FUKUOKA – Bulgarian big man Kotooshu will retain the prestigious east sekiwake slot for the second straight tournament after the Japan Sumo Association issued the rankings for the upcoming Kyushu Grand Sumo Tournament on Monday.
Yokozuna Asashoryu, who is aiming for his seventh straight Emperor’s Cup and to become the first wrestler to win all six tournaments in a year, will once again be a fly in the ointment for the sekiwake as he guns for his career first title and a shot at ozeki promotion at the Nov. 13-27 meet at Fukuoka Kokusai Center.
Kotooshu tripped up Asashoryu for a defeat early at the autumn basho and later finished tied at 13-2 with the yokozuna to force a playoff, but was clearly no match the second time around against the more powerful grand champion, who quickly wrapped up another title.
Asashoryu also gains the distinction of being the sole yokozuna for a record 12 consecutive meets, surpassing Akebono’s streak — the longest stretch with one man at the top since sumo’s highest rank became officially recognized in February 1909.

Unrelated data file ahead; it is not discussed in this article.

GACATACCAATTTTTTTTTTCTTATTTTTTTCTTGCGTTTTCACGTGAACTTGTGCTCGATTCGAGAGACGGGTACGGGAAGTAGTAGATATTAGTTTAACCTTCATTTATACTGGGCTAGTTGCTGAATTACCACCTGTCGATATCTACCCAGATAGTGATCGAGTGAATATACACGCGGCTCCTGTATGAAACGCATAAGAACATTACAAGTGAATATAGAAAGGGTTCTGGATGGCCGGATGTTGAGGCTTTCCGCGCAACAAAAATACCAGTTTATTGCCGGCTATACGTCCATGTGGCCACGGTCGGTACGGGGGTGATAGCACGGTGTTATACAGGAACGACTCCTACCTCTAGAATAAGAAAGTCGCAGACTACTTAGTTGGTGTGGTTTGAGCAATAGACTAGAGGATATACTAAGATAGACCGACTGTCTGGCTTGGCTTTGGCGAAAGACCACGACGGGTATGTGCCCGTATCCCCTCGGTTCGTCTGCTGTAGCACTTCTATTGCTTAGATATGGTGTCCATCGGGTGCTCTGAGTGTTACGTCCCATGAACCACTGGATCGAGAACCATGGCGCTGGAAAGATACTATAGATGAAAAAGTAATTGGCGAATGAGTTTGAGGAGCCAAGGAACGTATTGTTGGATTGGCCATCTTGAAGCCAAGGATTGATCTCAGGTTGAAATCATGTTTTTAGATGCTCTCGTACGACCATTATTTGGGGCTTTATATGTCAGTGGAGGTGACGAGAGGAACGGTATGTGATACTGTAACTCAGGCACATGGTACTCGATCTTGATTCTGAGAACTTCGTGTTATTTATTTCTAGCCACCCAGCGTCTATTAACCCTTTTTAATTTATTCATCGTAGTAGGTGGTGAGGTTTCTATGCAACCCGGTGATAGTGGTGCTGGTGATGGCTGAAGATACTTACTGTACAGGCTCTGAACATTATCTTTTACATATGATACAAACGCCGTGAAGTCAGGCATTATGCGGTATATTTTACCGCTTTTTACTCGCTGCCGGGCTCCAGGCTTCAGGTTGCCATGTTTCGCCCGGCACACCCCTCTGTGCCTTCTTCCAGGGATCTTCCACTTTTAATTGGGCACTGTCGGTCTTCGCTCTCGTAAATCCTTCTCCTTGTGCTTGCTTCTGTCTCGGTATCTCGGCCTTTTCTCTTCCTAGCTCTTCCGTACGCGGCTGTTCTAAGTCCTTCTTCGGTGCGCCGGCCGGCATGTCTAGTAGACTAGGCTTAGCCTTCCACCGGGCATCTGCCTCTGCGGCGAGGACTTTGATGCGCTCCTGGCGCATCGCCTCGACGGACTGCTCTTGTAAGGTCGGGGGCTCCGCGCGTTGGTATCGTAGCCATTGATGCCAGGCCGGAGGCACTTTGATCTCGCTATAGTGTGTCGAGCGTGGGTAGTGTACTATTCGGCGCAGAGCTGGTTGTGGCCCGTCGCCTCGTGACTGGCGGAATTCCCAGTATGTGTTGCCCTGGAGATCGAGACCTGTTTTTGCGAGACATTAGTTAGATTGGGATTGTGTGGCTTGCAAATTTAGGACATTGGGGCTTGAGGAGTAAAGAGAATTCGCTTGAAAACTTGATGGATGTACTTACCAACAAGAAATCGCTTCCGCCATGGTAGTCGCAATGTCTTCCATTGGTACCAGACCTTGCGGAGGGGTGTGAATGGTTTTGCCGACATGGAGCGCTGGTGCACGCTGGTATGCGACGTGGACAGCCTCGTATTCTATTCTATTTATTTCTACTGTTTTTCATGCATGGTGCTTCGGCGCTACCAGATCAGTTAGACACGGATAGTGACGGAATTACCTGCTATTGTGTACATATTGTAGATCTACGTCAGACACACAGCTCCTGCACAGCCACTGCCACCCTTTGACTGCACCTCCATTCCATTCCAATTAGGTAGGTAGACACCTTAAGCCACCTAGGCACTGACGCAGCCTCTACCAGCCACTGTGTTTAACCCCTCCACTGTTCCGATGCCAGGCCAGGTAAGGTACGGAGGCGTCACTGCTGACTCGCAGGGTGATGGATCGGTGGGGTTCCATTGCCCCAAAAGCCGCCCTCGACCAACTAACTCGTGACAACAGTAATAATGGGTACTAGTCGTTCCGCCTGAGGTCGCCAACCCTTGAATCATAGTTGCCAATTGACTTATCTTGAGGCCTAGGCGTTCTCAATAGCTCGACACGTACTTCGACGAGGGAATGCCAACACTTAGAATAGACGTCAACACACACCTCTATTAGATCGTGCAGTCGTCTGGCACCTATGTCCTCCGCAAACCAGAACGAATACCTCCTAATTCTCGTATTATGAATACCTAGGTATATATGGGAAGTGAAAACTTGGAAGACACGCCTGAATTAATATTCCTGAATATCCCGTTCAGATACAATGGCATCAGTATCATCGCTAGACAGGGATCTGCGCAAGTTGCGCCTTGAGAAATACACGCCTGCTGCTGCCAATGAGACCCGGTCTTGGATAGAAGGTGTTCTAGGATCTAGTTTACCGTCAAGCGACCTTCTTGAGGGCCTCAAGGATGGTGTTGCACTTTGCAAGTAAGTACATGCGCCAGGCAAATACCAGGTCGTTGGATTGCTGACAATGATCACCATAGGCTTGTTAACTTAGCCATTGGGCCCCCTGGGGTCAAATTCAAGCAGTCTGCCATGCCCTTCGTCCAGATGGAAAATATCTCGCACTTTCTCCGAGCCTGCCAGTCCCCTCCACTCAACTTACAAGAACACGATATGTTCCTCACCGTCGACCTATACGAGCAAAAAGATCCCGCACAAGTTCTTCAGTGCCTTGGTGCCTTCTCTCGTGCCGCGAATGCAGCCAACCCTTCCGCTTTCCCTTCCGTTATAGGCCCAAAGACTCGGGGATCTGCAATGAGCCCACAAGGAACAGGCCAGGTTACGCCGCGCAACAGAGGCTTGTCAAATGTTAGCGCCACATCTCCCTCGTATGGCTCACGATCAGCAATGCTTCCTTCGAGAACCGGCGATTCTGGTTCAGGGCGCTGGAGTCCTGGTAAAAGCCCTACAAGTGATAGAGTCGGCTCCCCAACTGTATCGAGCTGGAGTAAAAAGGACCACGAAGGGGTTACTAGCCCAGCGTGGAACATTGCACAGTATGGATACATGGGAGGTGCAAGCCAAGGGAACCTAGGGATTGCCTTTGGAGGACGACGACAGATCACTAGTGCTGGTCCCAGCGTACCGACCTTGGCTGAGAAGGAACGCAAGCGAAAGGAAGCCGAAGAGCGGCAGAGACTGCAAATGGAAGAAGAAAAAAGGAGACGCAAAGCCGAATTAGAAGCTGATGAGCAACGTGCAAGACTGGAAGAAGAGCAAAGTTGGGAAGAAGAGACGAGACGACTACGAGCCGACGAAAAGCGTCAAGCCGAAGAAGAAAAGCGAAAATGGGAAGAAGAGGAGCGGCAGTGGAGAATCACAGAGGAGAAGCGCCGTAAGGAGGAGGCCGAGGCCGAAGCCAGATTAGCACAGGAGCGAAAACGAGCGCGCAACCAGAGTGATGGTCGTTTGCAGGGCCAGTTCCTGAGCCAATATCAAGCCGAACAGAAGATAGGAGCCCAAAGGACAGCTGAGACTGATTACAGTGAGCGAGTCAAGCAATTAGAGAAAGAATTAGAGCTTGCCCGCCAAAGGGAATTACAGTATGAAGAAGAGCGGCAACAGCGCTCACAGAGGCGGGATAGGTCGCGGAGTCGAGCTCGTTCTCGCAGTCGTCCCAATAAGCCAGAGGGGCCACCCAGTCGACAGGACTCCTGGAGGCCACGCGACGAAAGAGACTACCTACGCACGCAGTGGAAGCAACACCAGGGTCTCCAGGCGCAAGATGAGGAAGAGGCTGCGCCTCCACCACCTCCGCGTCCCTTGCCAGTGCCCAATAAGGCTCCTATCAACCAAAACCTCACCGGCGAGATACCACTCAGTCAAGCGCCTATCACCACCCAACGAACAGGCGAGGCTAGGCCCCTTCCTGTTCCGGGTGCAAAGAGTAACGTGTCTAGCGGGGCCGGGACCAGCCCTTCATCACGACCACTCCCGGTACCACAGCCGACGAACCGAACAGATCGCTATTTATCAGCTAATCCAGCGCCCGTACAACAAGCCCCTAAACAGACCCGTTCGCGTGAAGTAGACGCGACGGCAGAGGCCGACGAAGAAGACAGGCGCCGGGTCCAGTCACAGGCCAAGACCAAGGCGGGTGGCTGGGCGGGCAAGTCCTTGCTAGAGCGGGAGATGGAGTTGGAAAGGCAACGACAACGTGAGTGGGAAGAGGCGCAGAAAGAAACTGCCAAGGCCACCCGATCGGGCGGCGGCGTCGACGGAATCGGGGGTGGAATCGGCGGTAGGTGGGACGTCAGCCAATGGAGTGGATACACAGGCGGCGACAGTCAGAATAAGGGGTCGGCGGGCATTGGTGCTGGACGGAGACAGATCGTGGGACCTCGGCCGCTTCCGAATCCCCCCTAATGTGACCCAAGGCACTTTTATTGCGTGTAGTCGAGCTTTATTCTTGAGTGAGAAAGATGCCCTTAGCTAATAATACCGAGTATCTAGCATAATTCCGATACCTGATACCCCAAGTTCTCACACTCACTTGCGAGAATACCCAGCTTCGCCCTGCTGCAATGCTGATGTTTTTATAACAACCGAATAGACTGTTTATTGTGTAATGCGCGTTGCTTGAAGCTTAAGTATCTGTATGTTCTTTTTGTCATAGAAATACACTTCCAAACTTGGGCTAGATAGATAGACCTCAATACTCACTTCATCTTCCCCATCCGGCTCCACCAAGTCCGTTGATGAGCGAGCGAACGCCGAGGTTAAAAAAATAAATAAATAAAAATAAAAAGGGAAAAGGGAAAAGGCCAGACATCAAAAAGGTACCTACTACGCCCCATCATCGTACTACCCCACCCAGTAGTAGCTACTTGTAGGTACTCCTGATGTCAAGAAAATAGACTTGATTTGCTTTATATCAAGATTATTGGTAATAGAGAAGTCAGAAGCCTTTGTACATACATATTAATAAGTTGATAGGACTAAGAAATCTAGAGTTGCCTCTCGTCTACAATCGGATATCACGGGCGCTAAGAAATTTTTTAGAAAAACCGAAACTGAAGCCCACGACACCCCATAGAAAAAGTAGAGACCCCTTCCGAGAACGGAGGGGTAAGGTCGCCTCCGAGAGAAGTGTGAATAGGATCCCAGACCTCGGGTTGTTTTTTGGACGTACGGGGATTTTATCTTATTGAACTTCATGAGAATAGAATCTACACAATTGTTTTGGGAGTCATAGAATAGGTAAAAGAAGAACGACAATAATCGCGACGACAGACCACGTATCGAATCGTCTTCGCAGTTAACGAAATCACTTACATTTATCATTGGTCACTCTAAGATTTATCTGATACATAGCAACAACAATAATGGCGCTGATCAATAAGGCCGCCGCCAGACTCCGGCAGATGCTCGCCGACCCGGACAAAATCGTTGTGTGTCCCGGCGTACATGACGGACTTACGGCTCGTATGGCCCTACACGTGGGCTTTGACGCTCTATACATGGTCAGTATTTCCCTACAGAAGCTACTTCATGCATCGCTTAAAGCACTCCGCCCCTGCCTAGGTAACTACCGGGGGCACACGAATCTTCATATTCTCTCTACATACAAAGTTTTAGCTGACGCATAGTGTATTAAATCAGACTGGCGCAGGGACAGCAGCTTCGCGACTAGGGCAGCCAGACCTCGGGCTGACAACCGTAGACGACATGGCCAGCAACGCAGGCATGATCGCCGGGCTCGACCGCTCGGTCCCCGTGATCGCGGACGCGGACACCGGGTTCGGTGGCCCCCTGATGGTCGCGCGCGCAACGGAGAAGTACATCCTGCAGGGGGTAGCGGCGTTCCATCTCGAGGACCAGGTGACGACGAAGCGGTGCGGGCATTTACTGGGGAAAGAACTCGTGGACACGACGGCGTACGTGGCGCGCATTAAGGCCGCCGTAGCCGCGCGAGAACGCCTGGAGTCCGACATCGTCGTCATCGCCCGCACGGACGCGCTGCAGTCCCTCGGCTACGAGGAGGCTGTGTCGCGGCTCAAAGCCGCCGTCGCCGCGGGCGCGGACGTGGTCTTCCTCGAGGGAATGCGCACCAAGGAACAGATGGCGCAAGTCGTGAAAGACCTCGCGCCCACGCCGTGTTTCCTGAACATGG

Tochiazuma takes up the east position for ozeki after posting a 10-5 mark in September while Chiyotaikai and Kaio find themselves occupying the west.
Chiyotaikai dug himself out of a crater last tournament by notching the necessary eight wins to keep his rank and finished strong at 10-5.
Kaio, who pulled out with a hamstring injury after opening the meet with four straight losses, will match Chiyotaikai for the worst record in sumo as he will be in danger of losing his ozeki status for the eighth time in his career.
It is also the first time that an ozeki has been threatened with demotion in seven straight basho.
Elsewhere, Kotomitsuki regained promotion to sekiwake for the first time in two meets and will sit on the west side.
Kyokutenho and Hakuho make comebacks to the “sanyaku” ranks, the three ranks below yokozuna, in the east and west komusubi slots, respectively. It is the first time three foreign wrestlers have obtained the komusubi and sekiwake ranks together.
Nineteen-year-old Kisenosato, who posted 12 wins at the last meet to claim the Fighting Spirit Prize, has attained his highest rank ever as a No. 5 maegashira.